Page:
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Two items from GigaOM today serve as good reminders that the over-the-top video user experience can be degraded by factors that are not normally talked about in the context of net neutrality and are not addressed by the FCC’s 2010 net neutrality regulations (currently being challenged in court by Verizon).
One item, by Om and Stacy Higginbotham, concerns the “crappy Netflix experience” some Verizon broadband subscribers are having to endure these days. The other, by Janko Roettgers, concerns problems with YouTube videos experienced by Time Warner Cable broadband users.
Both problems are the result of peering disputes among network operators. In the Verizon case, the ISP appears to be having a peering dispute with Cogent Communications, which provides wholesale bandwidth to Netflix. Cogent and Verizon peer with each other in about 10 places. Over the last year, however, as Netflix traffic has grown on Cogent’s network, the flow of bits across those peering point has been increasingly asymmetric, with Cogent dumping a lot more bits on Verizon that Verizon is shipping Cogent. As with Comcast’s dispute with Level 3 in 2011 over the same issue, Verizon has apparently concluded that its free peering arrangement with Cogent is no longer equitable and wants to charge Cogent for the extra traffic. To make its point, Verizon apparently is allowing its peer connections with Congent to degrade.
“This is a business model problem, not an engineering problem,” Cogent CEO Dave Shaffer told Om.
In Time Warner Cable’s case, the MSO/ISP has been forced to issue a denial to allegations that it is intentionally throttling YouTube traffic.
The Internet is not as simple as one wire connecting a website’s servers to a customer’s home. Traffic originates in countless places, heading toward billions of end-user destinations. Each network that carries web traffic is itself a collection of a number of complicated technological and business relationships. As traffic flows from one area of the Internet to another, it passes through this network of technologies, agreements, and protocols and culminates in each particular user experience [snip]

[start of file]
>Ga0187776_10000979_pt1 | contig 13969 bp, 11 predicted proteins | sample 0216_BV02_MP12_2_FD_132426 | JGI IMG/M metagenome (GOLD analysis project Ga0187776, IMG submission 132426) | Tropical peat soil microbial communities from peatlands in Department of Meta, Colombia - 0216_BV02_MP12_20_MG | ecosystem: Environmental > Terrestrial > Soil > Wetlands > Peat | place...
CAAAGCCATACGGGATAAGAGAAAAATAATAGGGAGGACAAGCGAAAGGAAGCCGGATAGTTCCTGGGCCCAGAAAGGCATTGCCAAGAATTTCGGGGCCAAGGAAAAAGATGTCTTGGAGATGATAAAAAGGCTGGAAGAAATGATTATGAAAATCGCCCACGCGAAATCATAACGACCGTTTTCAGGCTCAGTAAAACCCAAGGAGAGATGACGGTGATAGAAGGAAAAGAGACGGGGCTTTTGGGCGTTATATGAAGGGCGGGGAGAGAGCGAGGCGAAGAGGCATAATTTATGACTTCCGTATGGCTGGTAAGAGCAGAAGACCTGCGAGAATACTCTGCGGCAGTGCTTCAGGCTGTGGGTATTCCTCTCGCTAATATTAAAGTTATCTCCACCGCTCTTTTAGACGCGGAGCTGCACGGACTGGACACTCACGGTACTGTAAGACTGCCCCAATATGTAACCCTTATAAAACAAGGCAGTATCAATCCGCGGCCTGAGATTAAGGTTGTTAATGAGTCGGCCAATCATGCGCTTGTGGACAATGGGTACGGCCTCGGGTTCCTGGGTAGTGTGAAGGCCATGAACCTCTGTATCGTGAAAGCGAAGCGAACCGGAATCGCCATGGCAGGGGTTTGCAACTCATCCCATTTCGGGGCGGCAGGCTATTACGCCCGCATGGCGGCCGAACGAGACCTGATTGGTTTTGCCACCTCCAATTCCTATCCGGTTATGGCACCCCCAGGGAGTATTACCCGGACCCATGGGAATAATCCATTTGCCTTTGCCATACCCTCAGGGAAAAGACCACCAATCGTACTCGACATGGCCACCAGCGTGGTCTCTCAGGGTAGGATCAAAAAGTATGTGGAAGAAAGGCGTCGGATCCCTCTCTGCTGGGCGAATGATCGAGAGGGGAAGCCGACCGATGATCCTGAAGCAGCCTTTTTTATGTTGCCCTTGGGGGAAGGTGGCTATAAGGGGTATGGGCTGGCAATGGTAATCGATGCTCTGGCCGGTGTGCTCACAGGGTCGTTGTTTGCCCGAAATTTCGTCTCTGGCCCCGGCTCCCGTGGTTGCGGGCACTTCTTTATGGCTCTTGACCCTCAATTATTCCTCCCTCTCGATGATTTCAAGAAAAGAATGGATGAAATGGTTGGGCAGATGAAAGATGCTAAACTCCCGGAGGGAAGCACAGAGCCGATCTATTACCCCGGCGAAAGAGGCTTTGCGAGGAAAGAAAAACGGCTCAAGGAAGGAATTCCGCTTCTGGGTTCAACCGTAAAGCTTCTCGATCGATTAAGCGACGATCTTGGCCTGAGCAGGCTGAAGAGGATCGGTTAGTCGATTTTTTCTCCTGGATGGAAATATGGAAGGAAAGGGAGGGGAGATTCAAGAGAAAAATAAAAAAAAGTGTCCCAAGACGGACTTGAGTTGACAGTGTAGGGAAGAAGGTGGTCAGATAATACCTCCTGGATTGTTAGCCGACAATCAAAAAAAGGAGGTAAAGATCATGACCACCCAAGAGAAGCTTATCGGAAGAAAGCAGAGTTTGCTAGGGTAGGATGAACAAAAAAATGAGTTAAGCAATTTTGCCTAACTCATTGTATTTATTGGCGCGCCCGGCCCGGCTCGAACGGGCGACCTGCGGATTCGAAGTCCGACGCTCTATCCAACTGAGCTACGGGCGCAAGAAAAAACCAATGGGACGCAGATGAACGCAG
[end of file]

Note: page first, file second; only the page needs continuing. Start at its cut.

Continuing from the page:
Websites and other content providers make their own arrangements about how to get traffic to and from the Internet. And each participant in the Internet ecosystem makes its own decision about the formats and equipment to use, and each has its own budget. So the levels of quality vary greatly at the source as well as the network level…Delivery of video and other data over the Internet is a complex matter with many, many variables contributing to each particular end-user experience. But we can assure you that, at Time Warner Cable, we don’t throttle traffic.
Throttling traffic over the last mile, of course, particularly where that traffic could be seen as competitive with the ISP’s own content offerings, would be a straight up violation of the FCC’s net neutrality regs. Even if the courts ultimately throw those regs out, in fact, an ISP throttling competing traffic would be inviting antitrust scrutiny from the Federal Trade Commission or the Justice Department.
But the current net neutrality regs, as well as much of the net neutrality discussion so far, stop at the end of the last mile. They do not address (and the FCC would likely lack statutory authority to regulate) the B2B dealings between last-mile ISPs and other network operators. Yet there’s clearly plenty of user-experience mischief that can be made upstream of the last mile.